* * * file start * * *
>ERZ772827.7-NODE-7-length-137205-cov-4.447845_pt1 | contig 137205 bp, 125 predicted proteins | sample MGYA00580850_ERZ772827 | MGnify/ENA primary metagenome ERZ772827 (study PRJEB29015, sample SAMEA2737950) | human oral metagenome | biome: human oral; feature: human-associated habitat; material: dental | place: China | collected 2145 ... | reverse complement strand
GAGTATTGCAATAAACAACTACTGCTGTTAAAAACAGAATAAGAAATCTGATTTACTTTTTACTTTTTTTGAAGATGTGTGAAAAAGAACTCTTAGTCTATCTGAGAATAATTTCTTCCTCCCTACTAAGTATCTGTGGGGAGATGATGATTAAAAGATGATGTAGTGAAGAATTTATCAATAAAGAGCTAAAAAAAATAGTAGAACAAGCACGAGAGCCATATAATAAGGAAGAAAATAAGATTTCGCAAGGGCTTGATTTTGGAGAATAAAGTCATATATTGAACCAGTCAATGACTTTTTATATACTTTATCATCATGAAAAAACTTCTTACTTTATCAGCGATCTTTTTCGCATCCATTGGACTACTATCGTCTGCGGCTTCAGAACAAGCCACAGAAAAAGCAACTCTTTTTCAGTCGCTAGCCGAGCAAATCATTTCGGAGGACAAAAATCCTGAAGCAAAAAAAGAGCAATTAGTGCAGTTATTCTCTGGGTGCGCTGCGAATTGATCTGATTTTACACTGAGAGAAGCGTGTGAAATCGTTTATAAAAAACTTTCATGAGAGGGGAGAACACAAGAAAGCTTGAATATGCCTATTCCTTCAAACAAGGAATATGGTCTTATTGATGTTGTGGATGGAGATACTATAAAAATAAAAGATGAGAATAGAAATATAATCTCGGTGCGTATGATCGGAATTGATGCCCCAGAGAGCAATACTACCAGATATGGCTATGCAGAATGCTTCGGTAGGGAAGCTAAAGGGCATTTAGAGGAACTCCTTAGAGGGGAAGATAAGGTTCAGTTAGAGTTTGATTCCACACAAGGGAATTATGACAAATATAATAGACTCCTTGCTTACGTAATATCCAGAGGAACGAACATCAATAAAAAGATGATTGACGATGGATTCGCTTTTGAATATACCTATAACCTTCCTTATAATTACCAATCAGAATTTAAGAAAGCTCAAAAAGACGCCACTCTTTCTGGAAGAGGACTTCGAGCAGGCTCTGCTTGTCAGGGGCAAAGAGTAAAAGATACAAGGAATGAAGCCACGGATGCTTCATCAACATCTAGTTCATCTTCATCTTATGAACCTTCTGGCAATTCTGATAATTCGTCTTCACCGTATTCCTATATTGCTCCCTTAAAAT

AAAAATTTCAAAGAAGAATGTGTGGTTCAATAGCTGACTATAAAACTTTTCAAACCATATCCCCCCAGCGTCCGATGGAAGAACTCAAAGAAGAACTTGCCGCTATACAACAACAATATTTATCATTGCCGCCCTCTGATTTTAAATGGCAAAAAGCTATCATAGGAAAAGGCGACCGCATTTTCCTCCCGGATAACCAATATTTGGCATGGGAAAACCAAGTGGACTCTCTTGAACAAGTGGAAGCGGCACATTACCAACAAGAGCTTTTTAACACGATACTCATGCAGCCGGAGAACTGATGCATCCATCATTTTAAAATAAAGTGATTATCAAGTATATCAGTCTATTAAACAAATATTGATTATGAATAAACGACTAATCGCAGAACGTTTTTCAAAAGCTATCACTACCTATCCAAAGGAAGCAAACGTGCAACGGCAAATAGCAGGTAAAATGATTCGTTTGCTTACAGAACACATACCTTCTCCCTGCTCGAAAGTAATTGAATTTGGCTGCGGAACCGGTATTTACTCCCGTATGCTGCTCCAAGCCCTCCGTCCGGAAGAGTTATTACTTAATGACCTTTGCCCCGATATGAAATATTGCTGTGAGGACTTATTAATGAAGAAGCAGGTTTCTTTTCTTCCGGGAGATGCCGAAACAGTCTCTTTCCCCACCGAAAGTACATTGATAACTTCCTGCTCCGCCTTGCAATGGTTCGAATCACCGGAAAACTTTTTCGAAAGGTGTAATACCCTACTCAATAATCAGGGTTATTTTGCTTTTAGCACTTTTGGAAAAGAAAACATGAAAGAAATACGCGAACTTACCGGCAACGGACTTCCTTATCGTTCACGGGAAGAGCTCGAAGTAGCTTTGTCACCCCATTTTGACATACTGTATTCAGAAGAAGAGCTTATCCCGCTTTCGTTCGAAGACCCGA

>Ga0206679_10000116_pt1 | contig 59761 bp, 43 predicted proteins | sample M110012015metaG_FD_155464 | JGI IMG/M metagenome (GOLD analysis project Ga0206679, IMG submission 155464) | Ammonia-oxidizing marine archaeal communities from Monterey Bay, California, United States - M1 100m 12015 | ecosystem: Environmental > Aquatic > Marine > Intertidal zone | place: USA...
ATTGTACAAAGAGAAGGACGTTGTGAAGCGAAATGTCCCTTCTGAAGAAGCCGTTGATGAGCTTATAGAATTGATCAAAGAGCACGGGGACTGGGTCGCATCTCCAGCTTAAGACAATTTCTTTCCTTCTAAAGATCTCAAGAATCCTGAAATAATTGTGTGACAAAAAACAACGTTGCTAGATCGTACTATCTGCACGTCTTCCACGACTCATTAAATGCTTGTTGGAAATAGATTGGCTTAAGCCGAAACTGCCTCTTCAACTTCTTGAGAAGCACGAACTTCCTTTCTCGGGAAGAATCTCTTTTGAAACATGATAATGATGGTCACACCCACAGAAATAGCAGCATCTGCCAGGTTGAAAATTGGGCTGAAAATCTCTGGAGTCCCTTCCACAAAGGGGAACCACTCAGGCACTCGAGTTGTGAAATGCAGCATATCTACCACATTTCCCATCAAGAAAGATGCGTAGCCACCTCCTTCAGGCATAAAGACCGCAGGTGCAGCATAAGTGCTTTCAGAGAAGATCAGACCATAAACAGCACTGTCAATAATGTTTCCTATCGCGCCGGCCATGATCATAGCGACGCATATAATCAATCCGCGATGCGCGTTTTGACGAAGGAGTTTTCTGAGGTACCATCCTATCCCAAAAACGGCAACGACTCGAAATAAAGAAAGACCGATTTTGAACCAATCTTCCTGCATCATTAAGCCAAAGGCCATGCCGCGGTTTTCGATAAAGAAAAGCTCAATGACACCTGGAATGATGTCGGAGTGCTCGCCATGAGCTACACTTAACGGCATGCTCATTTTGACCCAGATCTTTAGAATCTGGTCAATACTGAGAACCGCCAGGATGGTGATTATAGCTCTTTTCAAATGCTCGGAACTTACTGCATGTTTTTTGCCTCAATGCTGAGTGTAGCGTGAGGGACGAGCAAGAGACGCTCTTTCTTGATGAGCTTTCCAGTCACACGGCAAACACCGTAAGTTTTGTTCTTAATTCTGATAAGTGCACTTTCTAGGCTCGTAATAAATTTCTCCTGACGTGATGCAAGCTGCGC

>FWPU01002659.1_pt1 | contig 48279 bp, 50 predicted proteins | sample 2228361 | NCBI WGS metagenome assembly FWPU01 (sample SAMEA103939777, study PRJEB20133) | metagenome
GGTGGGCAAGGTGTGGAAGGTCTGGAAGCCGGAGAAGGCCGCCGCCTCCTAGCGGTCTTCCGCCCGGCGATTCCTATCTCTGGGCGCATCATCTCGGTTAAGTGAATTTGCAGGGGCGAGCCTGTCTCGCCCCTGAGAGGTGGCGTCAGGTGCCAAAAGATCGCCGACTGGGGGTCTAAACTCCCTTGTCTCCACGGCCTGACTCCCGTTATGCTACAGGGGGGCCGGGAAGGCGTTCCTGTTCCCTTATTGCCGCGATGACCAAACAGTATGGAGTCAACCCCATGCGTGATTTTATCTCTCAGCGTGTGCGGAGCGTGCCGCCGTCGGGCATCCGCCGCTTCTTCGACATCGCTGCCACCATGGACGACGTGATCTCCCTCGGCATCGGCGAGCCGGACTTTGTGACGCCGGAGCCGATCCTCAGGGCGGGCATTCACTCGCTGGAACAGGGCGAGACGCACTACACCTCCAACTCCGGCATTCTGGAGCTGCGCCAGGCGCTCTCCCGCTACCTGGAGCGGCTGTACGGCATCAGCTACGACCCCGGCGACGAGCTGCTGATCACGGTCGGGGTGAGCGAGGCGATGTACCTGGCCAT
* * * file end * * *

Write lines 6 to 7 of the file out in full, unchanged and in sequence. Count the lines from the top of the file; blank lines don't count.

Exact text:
>FWPU01002659.1_pt1 | contig 48279 bp, 50 predicted proteins | sample 2228361 | NCBI WGS metagenome assembly FWPU01 (sample SAMEA103939777, study PRJEB20133) | metagenome
GGTGGGCAAGGTGTGGAAGGTCTGGAAGCCGGAGAAGGCCGCCGCCTCCTAGCGGTCTTCCGCCCGGCGATTCCTATCTCTGGGCGCATCATCTCGGTTAAGTGAATTTGCAGGGGCGAGCCTGTCTCGCCCCTGAGAGGTGGCGTCAGGTGCCAAAAGATCGCCGACTGGGGGTCTAAACTCCCTTGTCTCCACGGCCTGACTCCCGTTATGCTACAGGGGGGCCGGGAAGGCGTTCCTGTTCCCTTATTGCCGCGATGACCAAACAGTATGGAGTCAACCCCATGCGTGATTTTATCTCTCAGCGTGTGCGGAGCGTGCCGCCGTCGGGCATCCGCCGCTTCTTCGACATCGCTGCCACCATGGACGACGTGATCTCCCTCGGCATCGGCGAGCCGGACTTTGTGACGCCGGAGCCGATCCTCAGGGCGGGCATTCACTCGCTGGAACAGGGCGAGACGCACTACACCTCCAACTCCGGCATTCTGGAGCTGCGCCAGGCGCTCTCCCGCTACCTGGAGCGGCTGTACGGCATCAGCTACGACCCCGGCGACGAGCTGCTGATCACGGTCGGGGTGAGCGAGGCGATGTACCTGGCCAT